This morning, my mind stays with The Lapse podcast “best of episode” from Kyle Gest’s second year as solo-podcaster. All four stories he picked as his best of editions were remarkable. Each one in some ways deeply disturbing.
The first one I already discussed in my previous post; Will and his quadruple amputee journey resulting from a horrific bacteria that came about through a simple but painful cramp in his leg. Will’s journey one of discovery through devastation and of note his ability to soldier on through it all.
The second story is about a man that owns and manages his shop inside a mall somewhere in the UK and while working at the register, he barely sees out of the side of his visions, an image falling from one of the top floors of the mall, past his floor and landing with a loud thud on the floor way below on the ground level. The thud sounds like a very loud bag of sand has just landed. There is barely a reaction from people milling about, likely due to the horrific nature of what they just witnessed; all are in shock. This shop owner goes to take a look over the railing and discovers that the image that fell was actually a teenage kid. Kyle’s episode takes us through the aftermath of what is deemed a suicide. And then, this shop owner shares that death for him became obvious all around him; people seemed to be dying on a regular basis. Accidents. More suicides. Many scenarios; almost like the grim reaper is walking beside him. To lighten things up, the narrator of this story shares that he would caution people to be careful in standing next to him. One would never know who would be next. Through this, the man is haunted by the loud thud, he hears it in dreams. When he closes his eyes, he sees the face of the boy lying on the floor. There is angst in this episode, confusion and frustration.
The third episode is about Jennifer Purdie, a marathon runner who considers herself to be a hobbyist runner; not a professional runner. The episode covers one particular marathon, a massive challenge and journey: The Antarctica Marathon. She trains for three years. Every day, she runs nine miles and then runs up and down major hills. She describes their boat trip down from Argentina through Drake’s Passage, and how they survive most of the four days of 39 foot waves and massive sickness resulting in dehydration and under-nourishment. In some cases they had to seatbelt themselves into their berths so they wouldn’t be thrown around the cabins. I experienced a very small version of this type of boat throw in my cruise on the west coast of Greenland a few years back; believe this waves were not nearly half the size of those she is describing. This is not a great way to start a marathon in Antarctica. The marathon itself is not just grueling, it is brutal. Some runners break hips, wrists and a few are air lifted out. It’s an understatement to say that this is a challenge. Conditions are beyond scary and quickly changing with sideways blizzard rain at some points. In one instance, this runner gets sucked into a mud hole and can’t get out. She is there alone for about twenty minutes, as she had fallen behind and no runners are happening upon her. She rewinds her memory to an episode of survival on TV and remembers a use of a stick to get oneself out of quick sand. She has no stick. She has a water bottle. And she utilizes some of the technique she remembers from the TV episode, and successfully gets herself out of the mud hole. Now, covered in mud, feels like she is carrying a load of weight and she presses on. And in this moment, she has not even gotten to the glacier yet. This episode covers this gal’s first Antarctica Marathon and she shares her goal of being the youngest woman to accomplish two 6 continent marathons. So, she says she will be back and she does not look forward to it.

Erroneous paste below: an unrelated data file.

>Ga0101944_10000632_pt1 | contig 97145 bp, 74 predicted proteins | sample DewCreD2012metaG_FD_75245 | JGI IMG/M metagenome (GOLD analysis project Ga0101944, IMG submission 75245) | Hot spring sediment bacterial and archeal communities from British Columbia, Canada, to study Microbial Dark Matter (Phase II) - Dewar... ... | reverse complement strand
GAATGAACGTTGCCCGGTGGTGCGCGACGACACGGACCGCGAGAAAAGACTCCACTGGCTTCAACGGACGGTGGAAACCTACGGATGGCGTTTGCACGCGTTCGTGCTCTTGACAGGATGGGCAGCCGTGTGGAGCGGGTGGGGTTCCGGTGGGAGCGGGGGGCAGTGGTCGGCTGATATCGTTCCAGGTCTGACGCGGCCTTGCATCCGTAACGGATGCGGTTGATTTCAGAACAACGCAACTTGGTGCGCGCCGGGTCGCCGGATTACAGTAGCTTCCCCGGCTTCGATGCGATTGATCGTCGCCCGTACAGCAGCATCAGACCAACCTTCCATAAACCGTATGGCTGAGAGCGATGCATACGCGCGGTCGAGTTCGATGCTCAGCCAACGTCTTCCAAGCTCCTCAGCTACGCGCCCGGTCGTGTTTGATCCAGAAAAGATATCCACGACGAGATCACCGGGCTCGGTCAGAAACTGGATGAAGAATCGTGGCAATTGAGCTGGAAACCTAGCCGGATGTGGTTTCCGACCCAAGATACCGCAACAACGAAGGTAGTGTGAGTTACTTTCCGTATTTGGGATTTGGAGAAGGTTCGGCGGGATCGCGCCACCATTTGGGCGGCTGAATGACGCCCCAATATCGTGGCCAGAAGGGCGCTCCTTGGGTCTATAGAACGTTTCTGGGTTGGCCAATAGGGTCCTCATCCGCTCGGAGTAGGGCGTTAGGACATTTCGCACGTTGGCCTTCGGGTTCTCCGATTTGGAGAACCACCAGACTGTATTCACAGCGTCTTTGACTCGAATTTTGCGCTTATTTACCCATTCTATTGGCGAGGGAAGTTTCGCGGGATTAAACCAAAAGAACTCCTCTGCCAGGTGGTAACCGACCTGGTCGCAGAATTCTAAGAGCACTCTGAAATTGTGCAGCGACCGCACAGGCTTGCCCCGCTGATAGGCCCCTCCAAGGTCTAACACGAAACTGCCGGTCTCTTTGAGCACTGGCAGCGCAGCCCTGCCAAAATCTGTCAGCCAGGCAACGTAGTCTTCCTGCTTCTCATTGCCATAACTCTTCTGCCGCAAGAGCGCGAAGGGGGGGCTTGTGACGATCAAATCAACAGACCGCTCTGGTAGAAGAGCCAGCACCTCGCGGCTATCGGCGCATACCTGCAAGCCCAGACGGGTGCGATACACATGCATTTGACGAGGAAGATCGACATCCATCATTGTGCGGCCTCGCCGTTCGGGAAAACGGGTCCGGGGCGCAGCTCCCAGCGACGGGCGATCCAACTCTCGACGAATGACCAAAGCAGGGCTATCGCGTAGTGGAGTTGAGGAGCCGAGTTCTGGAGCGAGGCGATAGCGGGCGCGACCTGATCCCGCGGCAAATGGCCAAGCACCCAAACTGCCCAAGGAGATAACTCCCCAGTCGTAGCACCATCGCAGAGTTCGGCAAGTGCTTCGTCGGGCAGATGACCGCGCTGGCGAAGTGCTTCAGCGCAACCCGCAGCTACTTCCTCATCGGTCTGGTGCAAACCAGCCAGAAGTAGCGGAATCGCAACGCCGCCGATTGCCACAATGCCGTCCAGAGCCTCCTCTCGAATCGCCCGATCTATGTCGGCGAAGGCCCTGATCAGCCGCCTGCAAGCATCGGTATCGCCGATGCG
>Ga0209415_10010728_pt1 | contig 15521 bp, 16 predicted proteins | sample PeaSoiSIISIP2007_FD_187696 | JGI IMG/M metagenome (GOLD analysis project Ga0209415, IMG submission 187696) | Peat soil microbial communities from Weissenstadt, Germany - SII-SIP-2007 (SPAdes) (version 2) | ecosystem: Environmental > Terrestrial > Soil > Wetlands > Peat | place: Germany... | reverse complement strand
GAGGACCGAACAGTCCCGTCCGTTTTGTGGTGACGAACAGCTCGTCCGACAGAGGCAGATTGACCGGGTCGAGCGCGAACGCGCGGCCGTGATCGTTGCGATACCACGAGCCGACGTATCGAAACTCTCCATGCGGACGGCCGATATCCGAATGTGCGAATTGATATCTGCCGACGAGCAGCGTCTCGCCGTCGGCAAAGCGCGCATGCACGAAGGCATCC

My mind moves into a place of wonder: people’s lives. It’s fascinating to me how we all choose different paths, our minds and bodies select journeys and they are varied. One person might choose to accumulate travel experience all around the globe. Another trains every single day to run marathons. Another discovers early on that he or she likes looking through microscopes and figuring things out scientifically. And yet another is content to ride a motorcycle for miles and miles and miles, with no end in sight; just the birds overhead, maybe mountains in the distance and time, lots of time. And then there is the person who scavengers for minutes each day to put down words on paper (or type words on a screen), satisfied to produce stories. Fascinated with the process of analysis of ideas, which can turn into a different path in the future. Changing our realities through intention and purpose. Better than sitting on a couch and numbing ourselves through binge TV. Although, there can be a purpose in that as well; a stage in the journey, or maybe just a step.
Next time, Where is Violet?